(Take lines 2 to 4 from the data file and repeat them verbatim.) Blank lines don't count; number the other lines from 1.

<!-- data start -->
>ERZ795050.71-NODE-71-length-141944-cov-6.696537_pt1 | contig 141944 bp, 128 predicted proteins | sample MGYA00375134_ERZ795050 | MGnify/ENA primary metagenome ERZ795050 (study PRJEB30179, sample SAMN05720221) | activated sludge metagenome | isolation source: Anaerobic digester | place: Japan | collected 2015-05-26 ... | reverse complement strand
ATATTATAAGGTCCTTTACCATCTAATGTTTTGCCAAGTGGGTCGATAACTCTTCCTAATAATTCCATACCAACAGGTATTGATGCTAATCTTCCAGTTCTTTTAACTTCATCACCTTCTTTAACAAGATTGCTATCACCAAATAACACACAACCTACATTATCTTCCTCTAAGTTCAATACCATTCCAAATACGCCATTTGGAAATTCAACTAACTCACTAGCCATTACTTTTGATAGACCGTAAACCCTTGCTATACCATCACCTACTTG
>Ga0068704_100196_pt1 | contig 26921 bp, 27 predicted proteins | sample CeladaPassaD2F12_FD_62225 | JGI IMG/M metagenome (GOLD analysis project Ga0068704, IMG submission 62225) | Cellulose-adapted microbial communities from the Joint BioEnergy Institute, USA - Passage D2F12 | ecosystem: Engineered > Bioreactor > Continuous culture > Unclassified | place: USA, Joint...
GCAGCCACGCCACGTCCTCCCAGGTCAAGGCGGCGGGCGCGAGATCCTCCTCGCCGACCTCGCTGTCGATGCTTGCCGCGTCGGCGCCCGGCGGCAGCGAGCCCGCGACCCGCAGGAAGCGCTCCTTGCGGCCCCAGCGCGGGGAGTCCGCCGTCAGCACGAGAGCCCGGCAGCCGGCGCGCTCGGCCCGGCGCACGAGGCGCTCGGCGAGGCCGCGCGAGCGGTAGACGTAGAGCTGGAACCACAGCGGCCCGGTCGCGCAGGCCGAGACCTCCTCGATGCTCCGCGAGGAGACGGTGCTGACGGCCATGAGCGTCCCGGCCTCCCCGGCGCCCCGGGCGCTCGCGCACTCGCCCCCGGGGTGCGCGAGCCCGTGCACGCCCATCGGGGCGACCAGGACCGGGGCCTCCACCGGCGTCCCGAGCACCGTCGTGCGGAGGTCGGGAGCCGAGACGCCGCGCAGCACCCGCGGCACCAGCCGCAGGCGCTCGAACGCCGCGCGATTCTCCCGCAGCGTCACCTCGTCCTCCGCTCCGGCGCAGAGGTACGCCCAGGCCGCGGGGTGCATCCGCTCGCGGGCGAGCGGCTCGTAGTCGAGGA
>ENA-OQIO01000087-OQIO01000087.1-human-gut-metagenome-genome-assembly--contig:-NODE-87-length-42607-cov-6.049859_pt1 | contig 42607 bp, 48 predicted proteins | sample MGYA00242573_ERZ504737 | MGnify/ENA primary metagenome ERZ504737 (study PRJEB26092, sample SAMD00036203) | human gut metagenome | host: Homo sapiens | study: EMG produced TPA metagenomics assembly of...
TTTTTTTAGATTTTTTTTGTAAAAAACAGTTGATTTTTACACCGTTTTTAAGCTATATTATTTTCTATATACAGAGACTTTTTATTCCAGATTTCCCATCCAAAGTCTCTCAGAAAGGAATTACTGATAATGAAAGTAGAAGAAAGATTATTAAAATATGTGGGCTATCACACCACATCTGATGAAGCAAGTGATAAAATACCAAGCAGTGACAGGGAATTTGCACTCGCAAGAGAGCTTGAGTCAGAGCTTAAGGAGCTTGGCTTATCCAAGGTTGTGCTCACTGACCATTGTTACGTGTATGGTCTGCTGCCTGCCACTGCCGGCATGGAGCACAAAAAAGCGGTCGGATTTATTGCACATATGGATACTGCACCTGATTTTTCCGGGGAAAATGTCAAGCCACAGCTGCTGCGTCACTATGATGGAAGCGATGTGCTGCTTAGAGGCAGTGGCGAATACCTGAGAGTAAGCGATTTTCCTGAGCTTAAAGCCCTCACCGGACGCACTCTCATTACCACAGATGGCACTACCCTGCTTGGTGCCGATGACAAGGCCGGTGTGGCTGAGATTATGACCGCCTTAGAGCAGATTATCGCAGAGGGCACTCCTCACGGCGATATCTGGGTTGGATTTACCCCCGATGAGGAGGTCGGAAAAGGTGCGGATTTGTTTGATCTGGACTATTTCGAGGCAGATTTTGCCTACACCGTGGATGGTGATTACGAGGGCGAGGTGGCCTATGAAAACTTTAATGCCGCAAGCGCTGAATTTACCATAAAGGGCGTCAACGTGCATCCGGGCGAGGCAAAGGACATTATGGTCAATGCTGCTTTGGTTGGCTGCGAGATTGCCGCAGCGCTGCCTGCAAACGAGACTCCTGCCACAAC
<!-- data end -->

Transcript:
ATATTATAAGGTCCTTTACCATCTAATGTTTTGCCAAGTGGGTCGATAACTCTTCCTAATAATTCCATACCAACAGGTATTGATGCTAATCTTCCAGTTCTTTTAACTTCATCACCTTCTTTAACAAGATTGCTATCACCAAATAACACACAACCTACATTATCTTCCTCTAAGTTCAATACCATTCCAAATACGCCATTTGGAAATTCAACTAACTCACTAGCCATTACTTTTGATAGACCGTAAACCCTTGCTATACCATCACCTACTTG
>Ga0068704_100196_pt1 | contig 26921 bp, 27 predicted proteins | sample CeladaPassaD2F12_FD_62225 | JGI IMG/M metagenome (GOLD analysis project Ga0068704, IMG submission 62225) | Cellulose-adapted microbial communities from the Joint BioEnergy Institute, USA - Passage D2F12 | ecosystem: Engineered > Bioreactor > Continuous culture > Unclassified | place: USA, Joint...
GCAGCCACGCCACGTCCTCCCAGGTCAAGGCGGCGGGCGCGAGATCCTCCTCGCCGACCTCGCTGTCGATGCTTGCCGCGTCGGCGCCCGGCGGCAGCGAGCCCGCGACCCGCAGGAAGCGCTCCTTGCGGCCCCAGCGCGGGGAGTCCGCCGTCAGCACGAGAGCCCGGCAGCCGGCGCGCTCGGCCCGGCGCACGAGGCGCTCGGCGAGGCCGCGCGAGCGGTAGACGTAGAGCTGGAACCACAGCGGCCCGGTCGCGCAGGCCGAGACCTCCTCGATGCTCCGCGAGGAGACGGTGCTGACGGCCATGAGCGTCCCGGCCTCCCCGGCGCCCCGGGCGCTCGCGCACTCGCCCCCGGGGTGCGCGAGCCCGTGCACGCCCATCGGGGCGACCAGGACCGGGGCCTCCACCGGCGTCCCGAGCACCGTCGTGCGGAGGTCGGGAGCCGAGACGCCGCGCAGCACCCGCGGCACCAGCCGCAGGCGCTCGAACGCCGCGCGATTCTCCCGCAGCGTCACCTCGTCCTCCGCTCCGGCGCAGAGGTACGCCCAGGCCGCGGGGTGCATCCGCTCGCGGGCGAGCGGCTCGTAGTCGAGGA